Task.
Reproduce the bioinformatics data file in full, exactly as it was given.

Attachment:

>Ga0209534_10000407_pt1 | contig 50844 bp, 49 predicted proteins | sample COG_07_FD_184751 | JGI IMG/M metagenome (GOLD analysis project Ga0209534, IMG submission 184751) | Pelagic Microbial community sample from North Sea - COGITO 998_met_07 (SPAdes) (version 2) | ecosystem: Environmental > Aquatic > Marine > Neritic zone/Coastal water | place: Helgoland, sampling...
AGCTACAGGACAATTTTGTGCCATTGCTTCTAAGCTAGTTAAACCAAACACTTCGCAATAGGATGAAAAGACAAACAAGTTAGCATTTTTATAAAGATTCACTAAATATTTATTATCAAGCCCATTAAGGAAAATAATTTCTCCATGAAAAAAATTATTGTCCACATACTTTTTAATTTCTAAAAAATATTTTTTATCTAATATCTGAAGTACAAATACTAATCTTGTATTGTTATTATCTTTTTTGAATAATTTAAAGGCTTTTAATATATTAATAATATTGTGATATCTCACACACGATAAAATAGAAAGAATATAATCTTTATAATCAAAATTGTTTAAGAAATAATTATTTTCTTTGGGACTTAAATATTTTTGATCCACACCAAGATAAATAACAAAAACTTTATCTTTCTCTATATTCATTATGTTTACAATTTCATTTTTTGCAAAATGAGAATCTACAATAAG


>Ga0209534_10000407_pt1 | contig 50844 bp, 49 predicted proteins | sample COG_07_FD_184751 | JGI IMG/M metagenome (GOLD analysis project Ga0209534, IMG submission 184751) | Pelagic Microbial community sample from North Sea - COGITO 998_met_07 (SPAdes) (version 2) | ecosystem: Environmental > Aquatic > Marine > Neritic zone/Coastal water | place: Helgoland, sampling...
AGCTACAGGACAATTTTGTGCCATTGCTTCTAAGCTAGTTAAACCAAACACTTCGCAATAGGATGAAAAGACAAACAAGTTAGCATTTTTATAAAGATTCACTAAATATTTATTATCAAGCCCATTAAGGAAAATAATTTCTCCATGAAAAAAATTATTGTCCACATACTTTTTAATTTCTAAAAAATATTTTTTATCTAATATCTGAAGTACAAATACTAATCTTGTATTGTTATTATCTTTTTTGAATAATTTAAAGGCTTTTAATATATTAATAATATTGTGATATCTCACACACGATAAAATAGAAAGAATATAATCTTTATAATCAAAATTGTTTAAGAAATAATTATTTTCTTTGGGACTTAAATATTTTTGATCCACACCAAGATAAATAACAAAAACTTTATCTTTCTCTATATTCATTATGTTTACAATTTCATTTTTTGCAAAATGAGAATCTACAATAAG